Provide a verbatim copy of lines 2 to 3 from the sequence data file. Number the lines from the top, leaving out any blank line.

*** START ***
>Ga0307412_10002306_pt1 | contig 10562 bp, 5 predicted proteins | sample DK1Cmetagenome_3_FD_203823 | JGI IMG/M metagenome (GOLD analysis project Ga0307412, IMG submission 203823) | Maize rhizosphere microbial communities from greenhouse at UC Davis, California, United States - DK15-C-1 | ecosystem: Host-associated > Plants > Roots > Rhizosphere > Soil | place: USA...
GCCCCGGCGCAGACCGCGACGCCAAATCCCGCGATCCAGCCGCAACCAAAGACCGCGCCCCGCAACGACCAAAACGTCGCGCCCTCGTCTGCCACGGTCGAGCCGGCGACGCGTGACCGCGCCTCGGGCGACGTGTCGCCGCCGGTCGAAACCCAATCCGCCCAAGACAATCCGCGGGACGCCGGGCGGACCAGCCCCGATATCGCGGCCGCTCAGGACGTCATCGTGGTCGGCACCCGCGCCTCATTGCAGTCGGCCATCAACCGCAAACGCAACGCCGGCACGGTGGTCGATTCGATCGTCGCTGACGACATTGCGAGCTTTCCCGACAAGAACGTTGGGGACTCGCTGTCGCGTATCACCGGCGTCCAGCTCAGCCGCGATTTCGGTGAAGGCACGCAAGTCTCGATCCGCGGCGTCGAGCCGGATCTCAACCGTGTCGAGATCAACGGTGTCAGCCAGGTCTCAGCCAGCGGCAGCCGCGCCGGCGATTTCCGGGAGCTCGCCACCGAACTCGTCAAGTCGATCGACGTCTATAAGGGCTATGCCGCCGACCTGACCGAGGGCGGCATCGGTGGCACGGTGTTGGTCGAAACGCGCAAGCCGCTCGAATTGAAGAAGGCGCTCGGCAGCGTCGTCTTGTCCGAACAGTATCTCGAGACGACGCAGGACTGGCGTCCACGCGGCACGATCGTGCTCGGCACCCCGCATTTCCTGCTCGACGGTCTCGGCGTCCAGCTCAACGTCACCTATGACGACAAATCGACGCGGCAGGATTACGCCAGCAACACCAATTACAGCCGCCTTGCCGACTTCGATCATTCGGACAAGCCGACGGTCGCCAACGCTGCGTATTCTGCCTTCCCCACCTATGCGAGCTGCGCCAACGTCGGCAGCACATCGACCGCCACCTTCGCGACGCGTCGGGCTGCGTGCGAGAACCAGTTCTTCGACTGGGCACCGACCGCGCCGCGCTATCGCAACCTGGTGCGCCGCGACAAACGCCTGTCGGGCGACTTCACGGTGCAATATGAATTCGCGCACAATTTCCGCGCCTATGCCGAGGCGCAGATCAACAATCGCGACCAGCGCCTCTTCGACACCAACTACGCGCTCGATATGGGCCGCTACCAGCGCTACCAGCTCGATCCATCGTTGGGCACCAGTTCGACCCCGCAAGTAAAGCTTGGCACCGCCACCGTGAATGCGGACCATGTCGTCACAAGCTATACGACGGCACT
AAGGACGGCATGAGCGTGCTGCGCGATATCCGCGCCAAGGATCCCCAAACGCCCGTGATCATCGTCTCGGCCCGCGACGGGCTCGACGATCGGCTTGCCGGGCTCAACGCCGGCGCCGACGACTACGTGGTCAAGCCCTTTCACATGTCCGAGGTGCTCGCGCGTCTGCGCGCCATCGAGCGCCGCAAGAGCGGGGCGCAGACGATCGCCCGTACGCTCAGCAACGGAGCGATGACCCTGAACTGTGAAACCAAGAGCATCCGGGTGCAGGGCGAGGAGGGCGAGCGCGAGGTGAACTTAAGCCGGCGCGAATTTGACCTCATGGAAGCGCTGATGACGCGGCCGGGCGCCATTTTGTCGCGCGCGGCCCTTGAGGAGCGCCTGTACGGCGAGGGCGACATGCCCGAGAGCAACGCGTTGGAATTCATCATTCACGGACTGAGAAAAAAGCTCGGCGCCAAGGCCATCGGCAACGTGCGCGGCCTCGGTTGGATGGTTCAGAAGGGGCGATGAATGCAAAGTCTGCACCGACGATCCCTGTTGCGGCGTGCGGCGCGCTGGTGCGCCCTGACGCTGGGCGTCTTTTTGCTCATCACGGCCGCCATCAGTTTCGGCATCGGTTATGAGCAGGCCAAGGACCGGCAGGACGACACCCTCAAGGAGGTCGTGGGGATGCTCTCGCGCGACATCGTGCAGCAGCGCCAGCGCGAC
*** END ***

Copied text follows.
GCCCCGGCGCAGACCGCGACGCCAAATCCCGCGATCCAGCCGCAACCAAAGACCGCGCCCCGCAACGACCAAAACGTCGCGCCCTCGTCTGCCACGGTCGAGCCGGCGACGCGTGACCGCGCCTCGGGCGACGTGTCGCCGCCGGTCGAAACCCAATCCGCCCAAGACAATCCGCGGGACGCCGGGCGGACCAGCCCCGATATCGCGGCCGCTCAGGACGTCATCGTGGTCGGCACCCGCGCCTCATTGCAGTCGGCCATCAACCGCAAACGCAACGCCGGCACGGTGGTCGATTCGATCGTCGCTGACGACATTGCGAGCTTTCCCGACAAGAACGTTGGGGACTCGCTGTCGCGTATCACCGGCGTCCAGCTCAGCCGCGATTTCGGTGAAGGCACGCAAGTCTCGATCCGCGGCGTCGAGCCGGATCTCAACCGTGTCGAGATCAACGGTGTCAGCCAGGTCTCAGCCAGCGGCAGCCGCGCCGGCGATTTCCGGGAGCTCGCCACCGAACTCGTCAAGTCGATCGACGTCTATAAGGGCTATGCCGCCGACCTGACCGAGGGCGGCATCGGTGGCACGGTGTTGGTCGAAACGCGCAAGCCGCTCGAATTGAAGAAGGCGCTCGGCAGCGTCGTCTTGTCCGAACAGTATCTCGAGACGACGCAGGACTGGCGTCCACGCGGCACGATCGTGCTCGGCACCCCGCATTTCCTGCTCGACGGTCTCGGCGTCCAGCTCAACGTCACCTATGACGACAAATCGACGCGGCAGGATTACGCCAGCAACACCAATTACAGCCGCCTTGCCGACTTCGATCATTCGGACAAGCCGACGGTCGCCAACGCTGCGTATTCTGCCTTCCCCACCTATGCGAGCTGCGCCAACGTCGGCAGCACATCGACCGCCACCTTCGCGACGCGTCGGGCTGCGTGCGAGAACCAGTTCTTCGACTGGGCACCGACCGCGCCGCGCTATCGCAACCTGGTGCGCCGCGACAAACGCCTGTCGGGCGACTTCACGGTGCAATATGAATTCGCGCACAATTTCCGCGCCTATGCCGAGGCGCAGATCAACAATCGCGACCAGCGCCTCTTCGACACCAACTACGCGCTCGATATGGGCCGCTACCAGCGCTACCAGCTCGATCCATCGTTGGGCACCAGTTCGACCCCGCAAGTAAAGCTTGGCACCGCCACCGTGAATGCGGACCATGTCGTCACAAGCTATACGACGGCACT
AAGGACGGCATGAGCGTGCTGCGCGATATCCGCGCCAAGGATCCCCAAACGCCCGTGATCATCGTCTCGGCCCGCGACGGGCTCGACGATCGGCTTGCCGGGCTCAACGCCGGCGCCGACGACTACGTGGTCAAGCCCTTTCACATGTCCGAGGTGCTCGCGCGTCTGCGCGCCATCGAGCGCCGCAAGAGCGGGGCGCAGACGATCGCCCGTACGCTCAGCAACGGAGCGATGACCCTGAACTGTGAAACCAAGAGCATCCGGGTGCAGGGCGAGGAGGGCGAGCGCGAGGTGAACTTAAGCCGGCGCGAATTTGACCTCATGGAAGCGCTGATGACGCGGCCGGGCGCCATTTTGTCGCGCGCGGCCCTTGAGGAGCGCCTGTACGGCGAGGGCGACATGCCCGAGAGCAACGCGTTGGAATTCATCATTCACGGACTGAGAAAAAAGCTCGGCGCCAAGGCCATCGGCAACGTGCGCGGCCTCGGTTGGATGGTTCAGAAGGGGCGATGAATGCAAAGTCTGCACCGACGATCCCTGTTGCGGCGTGCGGCGCGCTGGTGCGCCCTGACGCTGGGCGTCTTTTTGCTCATCACGGCCGCCATCAGTTTCGGCATCGGTTATGAGCAGGCCAAGGACCGGCAGGACGACACCCTCAAGGAGGTCGTGGGGATGCTCTCGCGCGACATCGTGCAGCAGCGCCAGCGCGAC